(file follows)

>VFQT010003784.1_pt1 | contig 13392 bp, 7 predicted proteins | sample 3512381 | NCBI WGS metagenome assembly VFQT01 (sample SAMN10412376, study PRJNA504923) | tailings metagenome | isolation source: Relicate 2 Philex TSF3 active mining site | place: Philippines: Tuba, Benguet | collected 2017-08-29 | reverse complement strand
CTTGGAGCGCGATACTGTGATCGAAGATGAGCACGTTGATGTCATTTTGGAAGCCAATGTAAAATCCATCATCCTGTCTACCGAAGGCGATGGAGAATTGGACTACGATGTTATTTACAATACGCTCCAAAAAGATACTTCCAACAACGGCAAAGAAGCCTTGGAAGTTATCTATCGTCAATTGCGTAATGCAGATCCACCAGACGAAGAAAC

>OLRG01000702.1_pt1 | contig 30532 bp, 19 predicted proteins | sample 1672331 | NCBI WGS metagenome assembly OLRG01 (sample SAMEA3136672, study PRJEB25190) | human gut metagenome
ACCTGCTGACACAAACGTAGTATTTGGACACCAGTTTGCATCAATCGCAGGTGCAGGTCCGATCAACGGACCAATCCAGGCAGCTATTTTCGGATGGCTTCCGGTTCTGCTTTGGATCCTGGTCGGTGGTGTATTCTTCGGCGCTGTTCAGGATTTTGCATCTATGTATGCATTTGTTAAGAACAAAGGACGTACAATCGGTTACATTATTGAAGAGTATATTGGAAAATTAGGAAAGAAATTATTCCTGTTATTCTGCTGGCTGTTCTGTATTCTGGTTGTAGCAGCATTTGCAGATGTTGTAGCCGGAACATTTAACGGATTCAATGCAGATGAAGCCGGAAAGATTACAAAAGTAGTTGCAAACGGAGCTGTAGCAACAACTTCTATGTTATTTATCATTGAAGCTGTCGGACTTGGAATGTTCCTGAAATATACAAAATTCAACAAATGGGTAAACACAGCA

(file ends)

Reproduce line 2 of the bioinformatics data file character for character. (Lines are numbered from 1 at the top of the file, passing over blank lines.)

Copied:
CTTGGAGCGCGATACTGTGATCGAAGATGAGCACGTTGATGTCATTTTGGAAGCCAATGTAAAATCCATCATCCTGTCTACCGAAGGCGATGGAGAATTGGACTACGATGTTATTTACAATACGCTCCAAAAAGATACTTCCAACAACGGCAAAGAAGCCTTGGAAGTTATCTATCGTCAATTGCGTAATGCAGATCCACCAGACGAAGAAAC